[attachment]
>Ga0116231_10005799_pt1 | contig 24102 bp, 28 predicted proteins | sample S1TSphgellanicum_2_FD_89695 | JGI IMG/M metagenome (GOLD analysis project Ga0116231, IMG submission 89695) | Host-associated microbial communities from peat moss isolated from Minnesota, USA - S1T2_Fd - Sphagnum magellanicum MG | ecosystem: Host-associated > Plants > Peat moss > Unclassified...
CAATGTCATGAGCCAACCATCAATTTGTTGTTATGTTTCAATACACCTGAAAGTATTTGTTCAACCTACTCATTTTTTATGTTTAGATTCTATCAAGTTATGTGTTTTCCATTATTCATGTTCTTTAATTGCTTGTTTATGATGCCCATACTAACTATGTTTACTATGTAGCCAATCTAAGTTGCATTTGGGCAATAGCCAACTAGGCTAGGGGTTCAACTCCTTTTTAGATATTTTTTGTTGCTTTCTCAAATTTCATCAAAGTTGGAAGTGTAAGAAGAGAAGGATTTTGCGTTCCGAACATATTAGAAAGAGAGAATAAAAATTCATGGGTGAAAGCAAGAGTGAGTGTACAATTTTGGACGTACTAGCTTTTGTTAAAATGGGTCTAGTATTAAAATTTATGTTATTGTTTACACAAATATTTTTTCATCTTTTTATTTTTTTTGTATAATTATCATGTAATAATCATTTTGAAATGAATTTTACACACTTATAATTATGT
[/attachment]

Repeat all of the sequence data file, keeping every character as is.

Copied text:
>Ga0116231_10005799_pt1 | contig 24102 bp, 28 predicted proteins | sample S1TSphgellanicum_2_FD_89695 | JGI IMG/M metagenome (GOLD analysis project Ga0116231, IMG submission 89695) | Host-associated microbial communities from peat moss isolated from Minnesota, USA - S1T2_Fd - Sphagnum magellanicum MG | ecosystem: Host-associated > Plants > Peat moss > Unclassified...
CAATGTCATGAGCCAACCATCAATTTGTTGTTATGTTTCAATACACCTGAAAGTATTTGTTCAACCTACTCATTTTTTATGTTTAGATTCTATCAAGTTATGTGTTTTCCATTATTCATGTTCTTTAATTGCTTGTTTATGATGCCCATACTAACTATGTTTACTATGTAGCCAATCTAAGTTGCATTTGGGCAATAGCCAACTAGGCTAGGGGTTCAACTCCTTTTTAGATATTTTTTGTTGCTTTCTCAAATTTCATCAAAGTTGGAAGTGTAAGAAGAGAAGGATTTTGCGTTCCGAACATATTAGAAAGAGAGAATAAAAATTCATGGGTGAAAGCAAGAGTGAGTGTACAATTTTGGACGTACTAGCTTTTGTTAAAATGGGTCTAGTATTAAAATTTATGTTATTGTTTACACAAATATTTTTTCATCTTTTTATTTTTTTTGTATAATTATCATGTAATAATCATTTTGAAATGAATTTTACACACTTATAATTATGT